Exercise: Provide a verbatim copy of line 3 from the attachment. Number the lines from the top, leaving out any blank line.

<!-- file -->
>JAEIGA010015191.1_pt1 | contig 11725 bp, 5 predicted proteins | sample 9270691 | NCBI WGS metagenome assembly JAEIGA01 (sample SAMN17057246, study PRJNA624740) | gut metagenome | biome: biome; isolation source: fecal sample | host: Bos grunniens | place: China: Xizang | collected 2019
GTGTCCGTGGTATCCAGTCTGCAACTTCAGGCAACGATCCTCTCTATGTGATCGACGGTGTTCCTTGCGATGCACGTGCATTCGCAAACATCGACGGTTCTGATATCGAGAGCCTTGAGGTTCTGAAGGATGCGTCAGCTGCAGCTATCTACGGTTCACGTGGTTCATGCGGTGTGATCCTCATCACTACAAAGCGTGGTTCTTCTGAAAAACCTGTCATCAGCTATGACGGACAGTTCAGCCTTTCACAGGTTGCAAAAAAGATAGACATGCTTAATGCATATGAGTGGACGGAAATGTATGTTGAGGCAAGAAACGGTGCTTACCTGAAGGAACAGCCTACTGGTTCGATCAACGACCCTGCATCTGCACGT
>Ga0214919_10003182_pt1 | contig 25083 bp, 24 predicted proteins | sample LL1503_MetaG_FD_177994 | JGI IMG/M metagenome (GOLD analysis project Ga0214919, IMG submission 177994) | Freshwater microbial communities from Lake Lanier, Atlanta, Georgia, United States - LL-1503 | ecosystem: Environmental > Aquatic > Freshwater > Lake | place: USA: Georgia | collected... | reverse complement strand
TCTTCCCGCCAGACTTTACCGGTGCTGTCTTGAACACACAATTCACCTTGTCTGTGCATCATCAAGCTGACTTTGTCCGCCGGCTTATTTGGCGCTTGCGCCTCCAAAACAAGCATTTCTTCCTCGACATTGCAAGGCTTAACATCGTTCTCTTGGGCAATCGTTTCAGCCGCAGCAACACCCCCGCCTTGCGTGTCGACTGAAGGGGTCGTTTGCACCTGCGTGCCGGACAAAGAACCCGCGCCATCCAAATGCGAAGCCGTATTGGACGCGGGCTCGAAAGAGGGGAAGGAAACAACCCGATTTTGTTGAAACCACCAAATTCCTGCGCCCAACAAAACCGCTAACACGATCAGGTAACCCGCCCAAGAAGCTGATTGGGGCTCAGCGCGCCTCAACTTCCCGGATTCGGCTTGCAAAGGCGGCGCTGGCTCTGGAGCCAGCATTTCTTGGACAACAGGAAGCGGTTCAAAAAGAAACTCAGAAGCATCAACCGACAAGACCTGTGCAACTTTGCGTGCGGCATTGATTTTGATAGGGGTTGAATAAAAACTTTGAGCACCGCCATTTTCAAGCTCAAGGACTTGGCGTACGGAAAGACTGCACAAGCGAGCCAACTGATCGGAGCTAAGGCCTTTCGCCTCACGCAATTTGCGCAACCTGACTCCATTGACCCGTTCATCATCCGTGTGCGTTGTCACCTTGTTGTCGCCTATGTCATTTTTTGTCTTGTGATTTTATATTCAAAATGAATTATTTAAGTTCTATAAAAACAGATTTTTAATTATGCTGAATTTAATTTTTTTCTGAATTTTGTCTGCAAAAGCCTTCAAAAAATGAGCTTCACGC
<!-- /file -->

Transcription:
>Ga0214919_10003182_pt1 | contig 25083 bp, 24 predicted proteins | sample LL1503_MetaG_FD_177994 | JGI IMG/M metagenome (GOLD analysis project Ga0214919, IMG submission 177994) | Freshwater microbial communities from Lake Lanier, Atlanta, Georgia, United States - LL-1503 | ecosystem: Environmental > Aquatic > Freshwater > Lake | place: USA: Georgia | collected... | reverse complement strand